But in spite of snafus by his staff, which one Reagan loyalist described as "capable of fouling up a two-car funeral," once again the remarkable instinct of Ronald Reagan rescued the campaign. Just as he did in Nashua in February when his perfectly appropriate and commonsunate outrage enabled him to carry both the evening and the New Hampshire primary three days later, Reagan again did the right thing in Detroit. He sized up the bad situation and seized the communications offensive by breaking precedent and going to the ball. He announced to his by-now befuddled delegates that there would be no Reagan-Ford buttons gracing their lapels. He told them, to cheers, that George Bush was his choice. His instinct had stopped the hemmorhaging and any further tarnishing of his image of directness and leadership.

But in the process, George Bush, a tested candidate, was jerked around. Bush, who has already seen combat this year and played to mostly favorable reviews, can stand a frisk by your favorite law enforcement agency and by the 1980 press corps. He knows what to expect and what the issues of the year are. He still brings energy and talent to the ticket, but with measurably less luster than he had had 12 hours earlier, before the botching and the broadcasting began.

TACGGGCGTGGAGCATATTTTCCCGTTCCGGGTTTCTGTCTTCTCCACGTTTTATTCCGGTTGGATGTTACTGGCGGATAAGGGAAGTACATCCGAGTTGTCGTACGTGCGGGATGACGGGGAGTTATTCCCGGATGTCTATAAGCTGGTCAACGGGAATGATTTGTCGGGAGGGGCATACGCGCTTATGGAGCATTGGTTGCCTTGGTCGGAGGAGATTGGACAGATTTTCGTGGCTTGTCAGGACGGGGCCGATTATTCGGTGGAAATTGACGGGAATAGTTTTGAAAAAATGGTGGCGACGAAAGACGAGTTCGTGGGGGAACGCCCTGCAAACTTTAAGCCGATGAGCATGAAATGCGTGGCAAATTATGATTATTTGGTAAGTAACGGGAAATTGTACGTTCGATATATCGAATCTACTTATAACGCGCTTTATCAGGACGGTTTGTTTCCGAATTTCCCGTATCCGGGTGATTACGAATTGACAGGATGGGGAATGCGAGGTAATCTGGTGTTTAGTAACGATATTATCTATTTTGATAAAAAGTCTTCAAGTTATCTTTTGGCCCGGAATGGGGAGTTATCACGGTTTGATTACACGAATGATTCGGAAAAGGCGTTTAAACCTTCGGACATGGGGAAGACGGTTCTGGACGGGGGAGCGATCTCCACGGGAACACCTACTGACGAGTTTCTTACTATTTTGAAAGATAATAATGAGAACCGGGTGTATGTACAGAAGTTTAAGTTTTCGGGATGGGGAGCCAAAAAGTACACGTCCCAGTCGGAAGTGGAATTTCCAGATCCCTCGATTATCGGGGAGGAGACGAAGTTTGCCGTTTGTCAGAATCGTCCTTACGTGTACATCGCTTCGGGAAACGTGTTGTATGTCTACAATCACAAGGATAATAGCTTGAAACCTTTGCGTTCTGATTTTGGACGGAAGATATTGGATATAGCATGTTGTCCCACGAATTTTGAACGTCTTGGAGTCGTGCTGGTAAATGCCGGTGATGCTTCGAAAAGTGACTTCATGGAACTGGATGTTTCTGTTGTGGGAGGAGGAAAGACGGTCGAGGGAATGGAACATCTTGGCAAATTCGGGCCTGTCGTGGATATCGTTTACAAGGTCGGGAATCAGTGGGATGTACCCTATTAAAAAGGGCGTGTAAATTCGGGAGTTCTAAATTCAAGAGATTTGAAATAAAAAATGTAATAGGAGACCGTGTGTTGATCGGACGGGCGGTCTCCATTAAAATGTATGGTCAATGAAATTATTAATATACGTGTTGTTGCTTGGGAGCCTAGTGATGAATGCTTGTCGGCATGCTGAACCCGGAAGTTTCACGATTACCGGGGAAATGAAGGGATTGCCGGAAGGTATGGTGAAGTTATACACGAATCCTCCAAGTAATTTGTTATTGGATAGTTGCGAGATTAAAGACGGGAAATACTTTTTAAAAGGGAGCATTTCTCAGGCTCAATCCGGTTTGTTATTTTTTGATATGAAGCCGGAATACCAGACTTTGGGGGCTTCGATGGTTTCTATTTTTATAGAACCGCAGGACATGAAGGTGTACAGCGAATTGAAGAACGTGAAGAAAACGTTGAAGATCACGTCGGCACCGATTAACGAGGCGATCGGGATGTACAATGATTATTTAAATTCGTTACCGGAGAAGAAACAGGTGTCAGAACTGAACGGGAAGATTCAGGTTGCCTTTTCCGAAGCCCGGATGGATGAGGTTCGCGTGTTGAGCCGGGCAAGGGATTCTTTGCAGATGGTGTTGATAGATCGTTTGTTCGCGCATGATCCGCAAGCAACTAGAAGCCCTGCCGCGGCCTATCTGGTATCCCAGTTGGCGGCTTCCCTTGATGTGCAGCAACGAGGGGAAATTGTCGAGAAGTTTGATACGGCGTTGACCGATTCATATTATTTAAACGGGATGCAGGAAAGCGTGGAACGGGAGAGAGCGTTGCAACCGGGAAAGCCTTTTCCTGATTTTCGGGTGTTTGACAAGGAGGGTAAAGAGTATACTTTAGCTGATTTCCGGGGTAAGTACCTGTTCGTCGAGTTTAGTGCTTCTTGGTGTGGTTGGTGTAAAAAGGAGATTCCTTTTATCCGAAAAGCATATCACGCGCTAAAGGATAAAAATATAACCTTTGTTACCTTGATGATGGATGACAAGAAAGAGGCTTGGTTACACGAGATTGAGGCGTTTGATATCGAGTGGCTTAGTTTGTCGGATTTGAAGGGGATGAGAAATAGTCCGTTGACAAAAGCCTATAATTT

The problem is obviously not with Reagan's instincts, which, reportedly over the strenuous objections of some staff, enabled the nominee to execute a bail-out superior to Lockheed's. No, contrary to the needles of Johnny Carson, it is not Jerry Brown who is the prototypical laid-back, unflappable and mellow California. Brown is quite driven and uptight, like Jimmy Carter. Reagan is the true Californian.